When analyzing patients according to mGPS, all 8 (100%) patients with a positive mGPS died, vs. 55 (87%) patients dying with an mGPS of 0. A positive mGPS was markedly correlated with worse survival, both in univariate (p<0.01) and multivariate analysis (adjusting for age at diagnosis and ECOG/PS; HR 2.73, 95% CI 1.12-6.66, p=0.027) (Figure 2).

Figure 2: Overall survival according to Cachexia at diagnosis. Multivariate analysis controlling for age at diagnosis and ECOG/PS.

Discussion

PA is an illness with high morbidity and mortality and a great majority of patients with PA will present with cachexia at diagnosis. CAC is still largely misunderstood due to its complex physiopathology and, unfortunately, no treatment has so far proven to be successful. Despite extensive efforts, there remains an urgent need to identify reliable and routinely available prognostic factors.

In this retrospective study we aimed to assess the correlation between consensus-based definition of CAC with the validated inflammatory score mGPS and to study relevant clinical predictors of changes with each tool Since cachexia stages are defined according to % of WL alone or together with BMI and mGPS is a score based on inflammatory parameters (albumin and CRP), patient’s baseline classification according to CAC definition and mGPS score suggest that, at diagnosis, fat loss prevails over muscle loss. These results are in line with the theory postulated by the international consensus, of a disease continuum in which early stages are characterized mainly by anorexia and impaired glucose tolerance, which precede substantial involuntary WL [17].

The mGPS score has shown to be a useful aid to stratify risk groups and better characterize the inflammatory component of CAC. We therefore interrogated whether, at diagnosis of PA, mGPS score could be correlated with presence of absence of CAC, according to standard definition. In our cohort, we showed no association between classifications but a relevant positive predictive tendency, since all patients with positive mGPS were cachectic.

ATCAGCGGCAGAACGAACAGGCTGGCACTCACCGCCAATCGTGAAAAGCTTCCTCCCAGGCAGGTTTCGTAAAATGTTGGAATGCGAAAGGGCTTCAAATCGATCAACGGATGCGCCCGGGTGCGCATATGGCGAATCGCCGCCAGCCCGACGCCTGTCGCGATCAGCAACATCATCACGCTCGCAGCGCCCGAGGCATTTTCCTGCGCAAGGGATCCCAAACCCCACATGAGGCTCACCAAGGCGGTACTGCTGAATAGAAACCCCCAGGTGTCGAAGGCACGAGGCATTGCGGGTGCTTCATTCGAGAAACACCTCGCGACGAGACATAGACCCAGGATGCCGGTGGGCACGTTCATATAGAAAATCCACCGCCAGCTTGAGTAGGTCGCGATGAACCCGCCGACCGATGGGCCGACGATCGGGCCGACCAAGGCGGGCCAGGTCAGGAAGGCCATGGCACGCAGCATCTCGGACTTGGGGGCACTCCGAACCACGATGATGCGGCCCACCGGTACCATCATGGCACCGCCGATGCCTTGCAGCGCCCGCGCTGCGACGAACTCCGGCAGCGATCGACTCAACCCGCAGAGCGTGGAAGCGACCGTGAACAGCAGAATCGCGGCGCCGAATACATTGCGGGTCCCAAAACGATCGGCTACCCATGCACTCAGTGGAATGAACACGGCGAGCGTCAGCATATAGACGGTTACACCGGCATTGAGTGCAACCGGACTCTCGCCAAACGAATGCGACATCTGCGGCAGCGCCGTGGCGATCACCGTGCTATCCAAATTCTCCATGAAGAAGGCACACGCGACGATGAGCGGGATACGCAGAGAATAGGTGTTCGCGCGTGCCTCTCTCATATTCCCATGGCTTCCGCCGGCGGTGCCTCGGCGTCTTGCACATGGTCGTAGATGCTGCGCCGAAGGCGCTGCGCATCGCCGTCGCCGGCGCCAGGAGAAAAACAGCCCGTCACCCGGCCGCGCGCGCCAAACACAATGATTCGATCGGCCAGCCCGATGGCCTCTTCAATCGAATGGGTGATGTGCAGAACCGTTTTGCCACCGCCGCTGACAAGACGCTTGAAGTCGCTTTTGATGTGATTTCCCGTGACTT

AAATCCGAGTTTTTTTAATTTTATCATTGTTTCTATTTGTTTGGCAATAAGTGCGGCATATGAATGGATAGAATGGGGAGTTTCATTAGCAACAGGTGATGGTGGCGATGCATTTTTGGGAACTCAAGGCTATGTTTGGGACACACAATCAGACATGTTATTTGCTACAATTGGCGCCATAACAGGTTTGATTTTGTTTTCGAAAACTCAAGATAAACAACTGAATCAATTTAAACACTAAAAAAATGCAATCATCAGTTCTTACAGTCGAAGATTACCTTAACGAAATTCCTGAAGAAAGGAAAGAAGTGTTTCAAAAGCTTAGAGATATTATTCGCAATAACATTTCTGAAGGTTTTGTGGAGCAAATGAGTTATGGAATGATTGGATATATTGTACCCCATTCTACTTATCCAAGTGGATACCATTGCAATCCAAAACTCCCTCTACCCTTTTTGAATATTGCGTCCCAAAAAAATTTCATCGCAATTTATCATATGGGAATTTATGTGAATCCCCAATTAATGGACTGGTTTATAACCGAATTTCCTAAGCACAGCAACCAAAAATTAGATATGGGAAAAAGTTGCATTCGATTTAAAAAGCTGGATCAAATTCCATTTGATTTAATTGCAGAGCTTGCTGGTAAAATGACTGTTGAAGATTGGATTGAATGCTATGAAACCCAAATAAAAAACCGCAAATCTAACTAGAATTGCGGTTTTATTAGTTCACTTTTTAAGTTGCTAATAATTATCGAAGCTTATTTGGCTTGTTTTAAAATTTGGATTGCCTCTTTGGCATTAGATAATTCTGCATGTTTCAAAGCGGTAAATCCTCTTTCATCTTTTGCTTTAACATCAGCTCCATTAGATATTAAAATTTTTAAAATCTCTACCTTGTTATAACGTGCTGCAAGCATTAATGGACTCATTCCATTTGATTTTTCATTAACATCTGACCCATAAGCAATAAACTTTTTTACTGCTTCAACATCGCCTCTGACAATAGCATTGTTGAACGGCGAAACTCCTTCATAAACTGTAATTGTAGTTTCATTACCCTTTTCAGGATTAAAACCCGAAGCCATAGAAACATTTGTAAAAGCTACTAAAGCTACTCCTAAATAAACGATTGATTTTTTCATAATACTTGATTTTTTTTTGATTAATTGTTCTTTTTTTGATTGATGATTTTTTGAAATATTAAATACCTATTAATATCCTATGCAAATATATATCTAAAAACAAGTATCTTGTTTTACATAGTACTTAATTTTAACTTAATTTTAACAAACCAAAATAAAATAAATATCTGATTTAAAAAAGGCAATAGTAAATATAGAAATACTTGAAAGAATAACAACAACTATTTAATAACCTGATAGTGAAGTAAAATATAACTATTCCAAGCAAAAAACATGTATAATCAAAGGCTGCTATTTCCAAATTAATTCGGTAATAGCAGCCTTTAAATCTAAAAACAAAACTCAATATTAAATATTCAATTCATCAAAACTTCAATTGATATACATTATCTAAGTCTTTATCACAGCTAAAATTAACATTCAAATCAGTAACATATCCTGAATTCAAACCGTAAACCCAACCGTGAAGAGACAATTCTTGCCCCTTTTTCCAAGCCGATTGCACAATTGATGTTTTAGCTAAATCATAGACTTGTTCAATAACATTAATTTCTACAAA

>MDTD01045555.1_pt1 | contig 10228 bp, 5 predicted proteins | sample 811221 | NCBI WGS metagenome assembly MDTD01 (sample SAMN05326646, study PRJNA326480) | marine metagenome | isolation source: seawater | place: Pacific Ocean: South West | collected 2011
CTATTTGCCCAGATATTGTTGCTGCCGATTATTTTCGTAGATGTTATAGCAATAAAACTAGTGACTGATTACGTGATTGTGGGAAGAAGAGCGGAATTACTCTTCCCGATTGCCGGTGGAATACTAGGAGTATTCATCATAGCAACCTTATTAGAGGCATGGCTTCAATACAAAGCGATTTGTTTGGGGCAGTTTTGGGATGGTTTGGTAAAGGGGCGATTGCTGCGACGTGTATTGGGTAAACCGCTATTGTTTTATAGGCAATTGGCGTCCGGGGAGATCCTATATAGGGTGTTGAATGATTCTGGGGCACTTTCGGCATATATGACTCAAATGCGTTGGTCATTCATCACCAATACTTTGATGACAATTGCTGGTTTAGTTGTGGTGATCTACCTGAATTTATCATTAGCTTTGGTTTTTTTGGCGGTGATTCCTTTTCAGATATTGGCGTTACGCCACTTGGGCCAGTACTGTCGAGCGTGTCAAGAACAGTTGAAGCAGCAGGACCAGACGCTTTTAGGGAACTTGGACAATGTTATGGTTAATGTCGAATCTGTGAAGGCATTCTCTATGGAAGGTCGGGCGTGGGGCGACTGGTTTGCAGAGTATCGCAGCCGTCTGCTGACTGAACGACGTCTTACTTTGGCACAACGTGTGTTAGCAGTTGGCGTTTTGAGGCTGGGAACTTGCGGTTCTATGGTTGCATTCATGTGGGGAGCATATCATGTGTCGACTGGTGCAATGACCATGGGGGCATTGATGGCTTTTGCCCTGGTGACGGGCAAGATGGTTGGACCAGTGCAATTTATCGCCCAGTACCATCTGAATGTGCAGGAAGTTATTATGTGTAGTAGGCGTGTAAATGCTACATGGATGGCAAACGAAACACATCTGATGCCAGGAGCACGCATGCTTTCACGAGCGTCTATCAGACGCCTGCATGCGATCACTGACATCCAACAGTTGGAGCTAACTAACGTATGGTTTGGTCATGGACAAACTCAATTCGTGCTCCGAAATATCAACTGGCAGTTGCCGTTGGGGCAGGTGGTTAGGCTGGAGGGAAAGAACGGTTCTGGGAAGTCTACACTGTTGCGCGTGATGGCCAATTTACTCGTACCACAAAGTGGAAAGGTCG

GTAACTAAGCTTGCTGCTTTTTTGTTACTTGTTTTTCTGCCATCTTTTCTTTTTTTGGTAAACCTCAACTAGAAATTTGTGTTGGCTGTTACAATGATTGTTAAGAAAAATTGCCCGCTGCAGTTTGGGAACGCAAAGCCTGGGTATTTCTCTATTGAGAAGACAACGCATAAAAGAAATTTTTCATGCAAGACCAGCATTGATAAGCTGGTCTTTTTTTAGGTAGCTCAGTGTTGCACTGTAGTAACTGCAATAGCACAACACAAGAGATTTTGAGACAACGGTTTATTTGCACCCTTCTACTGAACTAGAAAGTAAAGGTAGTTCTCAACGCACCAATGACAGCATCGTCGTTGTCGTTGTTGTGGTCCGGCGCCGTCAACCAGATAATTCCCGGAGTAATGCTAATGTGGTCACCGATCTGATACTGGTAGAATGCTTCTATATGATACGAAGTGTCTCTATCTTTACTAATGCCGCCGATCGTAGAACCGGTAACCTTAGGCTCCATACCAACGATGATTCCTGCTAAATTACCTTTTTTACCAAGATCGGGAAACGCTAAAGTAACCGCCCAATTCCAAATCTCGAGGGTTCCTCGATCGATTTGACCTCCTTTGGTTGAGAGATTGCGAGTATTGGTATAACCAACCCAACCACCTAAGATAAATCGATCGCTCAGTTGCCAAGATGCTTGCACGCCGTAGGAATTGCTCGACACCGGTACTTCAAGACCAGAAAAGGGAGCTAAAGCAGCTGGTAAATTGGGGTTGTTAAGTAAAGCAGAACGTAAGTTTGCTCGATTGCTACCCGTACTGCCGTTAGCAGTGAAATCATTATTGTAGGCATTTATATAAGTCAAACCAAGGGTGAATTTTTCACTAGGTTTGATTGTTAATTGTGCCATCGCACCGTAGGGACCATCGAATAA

Regarding CAC predictors, in our study we’ve incorporated other relevant markers of inflammation, the NLR and PLR, which combine neutrophil, lymphocyte and platelet levels in peripheral venous blood. These quantifications have been found to have predictive value in early diagnosis and malignancies as pancreatic cancer and can reflect prognosis in some extend, while being cost-effective [18]. In our cohort, using NLR clinically relevant cuf-off of 3.5, an NLR>3.5 showed to be a significant predictor of CAC at diagnosis and positive mGPS at diagnosis. These results further validate the predictive role of NLR in identifying at-risk patients of CAC at PA diagnosis: on average, a patient will over 13.5 times more likely to be diagnosed as cachectic if the NLR is>3.5.

Previous studies have already showed the negative impact of cachexia in survival [19, 20] and our results corroborate these findings. Patients with cachexia lived, in median, less 14.2 months than patients with no cachexia. When survival was calculated according to mGPS score, and adjusted for covariates in multivariate analysis, it showed a significantly worse prognosis for patients with a positive mGPS, compared with patients with mGPS of 0.

Conclusion

The results of this study help to shed light in this underappreciated but deathly syndrome that affects more than 80% of PA patients. While mGPS should not be used as a stand-alone tool, it can relevantly identify a patient’s subgroup at higher risk for worst outcomes, Likewise, NLR should be assessed at diagnosis of PA and a value>3.5 act as a trigger for a multimodal approach to CAC. A complete evaluation of multiple cachexia domains is important not only to better understand the complete landscape of CAC, but also to potentially identify treatment strategies to reverse it. Multimodal treatments, targeting the different domains of cachexia have shown promising. Better knowledge on cachexia and the complex web that links this syndrome to PA may prompt the design of targeted therapies that are able to ameliorate wasting in cachectic patients, with reflections in an improvement of quality of life and survival.